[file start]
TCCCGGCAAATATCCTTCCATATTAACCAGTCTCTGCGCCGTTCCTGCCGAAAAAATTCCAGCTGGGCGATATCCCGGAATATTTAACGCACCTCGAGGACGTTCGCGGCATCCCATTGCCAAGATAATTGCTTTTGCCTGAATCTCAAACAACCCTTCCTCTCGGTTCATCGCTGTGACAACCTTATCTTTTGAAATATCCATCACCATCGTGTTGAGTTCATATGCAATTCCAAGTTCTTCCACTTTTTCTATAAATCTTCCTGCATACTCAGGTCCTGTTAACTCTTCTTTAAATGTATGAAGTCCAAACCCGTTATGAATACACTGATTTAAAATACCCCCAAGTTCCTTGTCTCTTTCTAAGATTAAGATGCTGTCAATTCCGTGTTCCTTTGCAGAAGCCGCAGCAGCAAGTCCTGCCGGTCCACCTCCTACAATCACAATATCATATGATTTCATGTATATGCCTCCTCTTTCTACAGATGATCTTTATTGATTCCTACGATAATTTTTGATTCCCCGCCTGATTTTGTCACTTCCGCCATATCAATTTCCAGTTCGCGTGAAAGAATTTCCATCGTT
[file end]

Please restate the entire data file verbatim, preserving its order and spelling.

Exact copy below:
TCCCGGCAAATATCCTTCCATATTAACCAGTCTCTGCGCCGTTCCTGCCGAAAAAATTCCAGCTGGGCGATATCCCGGAATATTTAACGCACCTCGAGGACGTTCGCGGCATCCCATTGCCAAGATAATTGCTTTTGCCTGAATCTCAAACAACCCTTCCTCTCGGTTCATCGCTGTGACAACCTTATCTTTTGAAATATCCATCACCATCGTGTTGAGTTCATATGCAATTCCAAGTTCTTCCACTTTTTCTATAAATCTTCCTGCATACTCAGGTCCTGTTAACTCTTCTTTAAATGTATGAAGTCCAAACCCGTTATGAATACACTGATTTAAAATACCCCCAAGTTCCTTGTCTCTTTCTAAGATTAAGATGCTGTCAATTCCGTGTTCCTTTGCAGAAGCCGCAGCAGCAAGTCCTGCCGGTCCACCTCCTACAATCACAATATCATATGATTTCATGTATATGCCTCCTCTTTCTACAGATGATCTTTATTGATTCCTACGATAATTTTTGATTCCCCGCCTGATTTTGTCACTTCCGCCATATCAATTTCCAGTTCGCGTGAAAGAATTTCCATCGTT